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I was thinking about regular polygons and paths beginning at a vertex such that whenever the path hits a side, it has a mirror reflection (angle of incidence equalling the angle of reflection) and continues on, undergoing a mirror reflection whenever it hits a side until it hits a vertex and the path ends.

If the polygon is a unit square, $ABCD$, let the path begin at $A$. WLOG, let the first side it hits be $BC$ and let $E$ be the point of intersection. I figured out that if $BE$ is $\frac{a}{b}$, where $\frac{a}{b}$ is rational and $a,b$ are co-prime, then the path will terminate. I realized that within the cartesian plane, the path described is the same as the path traveled from $(0,0)$ to $(a,b)$ so I can actually figure out the number of reflections during the path, the length of the path and the vertex where it ends (by labeling the lattice points based on reflections of the unit square).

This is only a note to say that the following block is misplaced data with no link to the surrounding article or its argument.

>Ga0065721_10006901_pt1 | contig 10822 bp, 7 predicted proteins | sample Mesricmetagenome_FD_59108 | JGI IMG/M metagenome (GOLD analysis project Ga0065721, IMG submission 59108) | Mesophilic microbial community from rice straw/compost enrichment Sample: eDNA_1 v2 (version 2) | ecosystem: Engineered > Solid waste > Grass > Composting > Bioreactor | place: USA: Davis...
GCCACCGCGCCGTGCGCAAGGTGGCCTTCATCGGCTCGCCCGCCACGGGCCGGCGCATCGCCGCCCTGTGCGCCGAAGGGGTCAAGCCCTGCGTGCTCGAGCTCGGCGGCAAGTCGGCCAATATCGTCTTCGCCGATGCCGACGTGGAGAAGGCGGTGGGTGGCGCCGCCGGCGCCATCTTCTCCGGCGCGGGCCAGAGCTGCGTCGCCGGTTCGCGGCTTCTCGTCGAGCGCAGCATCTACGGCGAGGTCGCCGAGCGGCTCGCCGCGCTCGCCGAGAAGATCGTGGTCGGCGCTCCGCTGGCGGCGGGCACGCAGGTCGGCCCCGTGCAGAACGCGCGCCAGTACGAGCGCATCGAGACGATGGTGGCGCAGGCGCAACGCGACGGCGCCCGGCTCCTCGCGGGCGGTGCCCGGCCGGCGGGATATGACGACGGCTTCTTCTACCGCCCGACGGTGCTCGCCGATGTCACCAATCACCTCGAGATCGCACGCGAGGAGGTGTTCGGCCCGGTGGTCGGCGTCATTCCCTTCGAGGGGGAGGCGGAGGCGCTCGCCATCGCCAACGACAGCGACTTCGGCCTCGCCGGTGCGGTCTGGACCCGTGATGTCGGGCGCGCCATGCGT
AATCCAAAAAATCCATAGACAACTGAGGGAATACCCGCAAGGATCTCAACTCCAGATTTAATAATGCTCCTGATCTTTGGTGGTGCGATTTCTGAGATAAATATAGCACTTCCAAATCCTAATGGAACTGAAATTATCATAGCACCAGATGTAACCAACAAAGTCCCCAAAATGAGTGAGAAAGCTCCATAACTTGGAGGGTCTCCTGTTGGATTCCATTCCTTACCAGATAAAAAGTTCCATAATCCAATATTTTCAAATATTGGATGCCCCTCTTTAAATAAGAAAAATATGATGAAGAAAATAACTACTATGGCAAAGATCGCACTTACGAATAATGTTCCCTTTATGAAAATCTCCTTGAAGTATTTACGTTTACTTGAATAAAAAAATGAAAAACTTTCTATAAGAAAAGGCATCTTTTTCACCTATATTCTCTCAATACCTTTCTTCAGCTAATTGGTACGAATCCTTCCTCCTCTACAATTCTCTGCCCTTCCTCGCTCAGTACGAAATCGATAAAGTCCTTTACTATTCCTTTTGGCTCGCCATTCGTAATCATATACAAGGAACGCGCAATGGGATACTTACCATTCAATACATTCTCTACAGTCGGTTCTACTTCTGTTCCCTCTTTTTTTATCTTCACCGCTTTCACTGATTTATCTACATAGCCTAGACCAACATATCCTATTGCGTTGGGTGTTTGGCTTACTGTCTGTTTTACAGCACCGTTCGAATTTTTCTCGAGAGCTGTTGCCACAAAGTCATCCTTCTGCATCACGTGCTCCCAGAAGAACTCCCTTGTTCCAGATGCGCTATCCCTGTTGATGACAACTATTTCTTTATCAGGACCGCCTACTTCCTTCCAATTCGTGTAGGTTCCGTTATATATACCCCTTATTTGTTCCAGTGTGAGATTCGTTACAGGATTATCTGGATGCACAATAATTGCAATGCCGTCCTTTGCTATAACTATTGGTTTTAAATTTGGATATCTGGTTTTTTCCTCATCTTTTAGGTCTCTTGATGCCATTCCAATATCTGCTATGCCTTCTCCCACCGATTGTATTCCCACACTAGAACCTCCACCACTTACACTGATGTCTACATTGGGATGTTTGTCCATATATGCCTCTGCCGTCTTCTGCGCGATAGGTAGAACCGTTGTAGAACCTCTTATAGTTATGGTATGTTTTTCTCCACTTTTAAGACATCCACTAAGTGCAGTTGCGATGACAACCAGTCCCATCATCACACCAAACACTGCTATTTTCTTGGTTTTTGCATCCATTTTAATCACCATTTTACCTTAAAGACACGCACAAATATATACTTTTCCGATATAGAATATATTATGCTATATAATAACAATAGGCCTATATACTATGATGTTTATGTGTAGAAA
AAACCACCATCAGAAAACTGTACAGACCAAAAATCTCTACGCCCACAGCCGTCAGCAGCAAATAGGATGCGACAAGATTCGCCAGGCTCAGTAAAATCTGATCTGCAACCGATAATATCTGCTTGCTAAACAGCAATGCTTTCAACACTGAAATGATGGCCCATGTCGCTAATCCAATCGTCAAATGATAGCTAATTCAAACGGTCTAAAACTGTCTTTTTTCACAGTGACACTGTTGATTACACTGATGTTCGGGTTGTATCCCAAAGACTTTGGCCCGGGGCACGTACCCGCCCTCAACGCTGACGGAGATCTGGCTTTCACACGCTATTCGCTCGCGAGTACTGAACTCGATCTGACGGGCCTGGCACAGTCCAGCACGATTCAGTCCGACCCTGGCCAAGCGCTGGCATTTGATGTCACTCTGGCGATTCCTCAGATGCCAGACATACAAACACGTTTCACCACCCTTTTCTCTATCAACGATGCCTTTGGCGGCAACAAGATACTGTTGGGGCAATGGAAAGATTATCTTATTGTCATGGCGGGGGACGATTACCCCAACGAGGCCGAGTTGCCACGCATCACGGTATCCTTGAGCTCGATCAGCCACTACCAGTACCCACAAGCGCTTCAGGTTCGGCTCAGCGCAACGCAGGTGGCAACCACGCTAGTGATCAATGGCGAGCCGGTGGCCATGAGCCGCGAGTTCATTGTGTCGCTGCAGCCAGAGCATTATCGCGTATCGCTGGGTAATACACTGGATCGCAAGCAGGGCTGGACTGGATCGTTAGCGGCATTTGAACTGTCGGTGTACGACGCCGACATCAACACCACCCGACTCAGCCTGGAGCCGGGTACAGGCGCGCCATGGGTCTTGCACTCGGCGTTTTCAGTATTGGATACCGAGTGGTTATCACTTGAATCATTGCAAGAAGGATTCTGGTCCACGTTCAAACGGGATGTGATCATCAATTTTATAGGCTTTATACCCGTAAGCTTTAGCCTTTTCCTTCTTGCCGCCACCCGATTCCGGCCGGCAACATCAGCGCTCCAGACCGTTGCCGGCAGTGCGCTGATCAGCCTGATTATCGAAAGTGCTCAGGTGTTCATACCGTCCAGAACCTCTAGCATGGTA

Similarly, I realized I can do the same if the polygon is a unit equilateral triangle, $ABC$. Let $A$ (the origin) be the initial starting point and $E$ is the point on $BC$ that the path initially hits, where $BE$ is $\frac{a}{b}$. I can have a tessellation of the plane with unit equilateral triangles and we can consider a large equilateral triangle, $AB'C'$ of side $a+b$. Then the path described is that same as the path from $A$ to $X$, where $X$ is on $B'C'$ such that $B'X$ is $a$. Again, we can ascertain the length of the path, the number of reflections and the vertex where it ends.

My question is how would one approach this problem for a regular pentagon or heptagon, or any regular polygon that you cannot tessellate the plane with.

In the case of the hexagon, I know that I can tesselate the plane with hexagons but am unsure of how to describe the path in terms of a straight line in terms of $a$ and $b$ and unsure of how to determine the final vertex since different reflections produce different vertices (for example, suppose we reflect the hexagon over $BC$ and over $CD$. Then the image of $B$ is the same as the image of $D$).

If anyone knows any other interesting observations, properties or problems (open or closed) about this topic, I'd like to hear about it.

Thanks!

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You should google search for "billiards" and the name Rich Schwarz. –  user54535 Apr 3 '13 at 7:26

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